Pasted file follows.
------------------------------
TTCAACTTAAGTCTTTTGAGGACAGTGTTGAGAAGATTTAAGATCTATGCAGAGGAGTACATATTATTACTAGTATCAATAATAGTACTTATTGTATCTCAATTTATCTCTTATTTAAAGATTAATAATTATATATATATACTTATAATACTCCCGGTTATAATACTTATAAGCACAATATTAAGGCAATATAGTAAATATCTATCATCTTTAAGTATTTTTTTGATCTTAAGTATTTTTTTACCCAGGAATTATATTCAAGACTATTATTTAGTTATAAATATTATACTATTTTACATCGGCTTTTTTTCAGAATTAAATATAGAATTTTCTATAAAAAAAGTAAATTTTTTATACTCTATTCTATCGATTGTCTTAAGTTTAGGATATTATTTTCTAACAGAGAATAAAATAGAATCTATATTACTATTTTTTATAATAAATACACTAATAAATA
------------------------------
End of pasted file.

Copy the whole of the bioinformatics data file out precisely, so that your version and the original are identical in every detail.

TTCAACTTAAGTCTTTTGAGGACAGTGTTGAGAAGATTTAAGATCTATGCAGAGGAGTACATATTATTACTAGTATCAATAATAGTACTTATTGTATCTCAATTTATCTCTTATTTAAAGATTAATAATTATATATATATACTTATAATACTCCCGGTTATAATACTTATAAGCACAATATTAAGGCAATATAGTAAATATCTATCATCTTTAAGTATTTTTTTGATCTTAAGTATTTTTTTACCCAGGAATTATATTCAAGACTATTATTTAGTTATAAATATTATACTATTTTACATCGGCTTTTTTTCAGAATTAAATATAGAATTTTCTATAAAAAAAGTAAATTTTTTATACTCTATTCTATCGATTGTCTTAAGTTTAGGATATTATTTTCTAACAGAGAATAAAATAGAATCTATATTACTATTTTTTATAATAAATACACTAATAAATA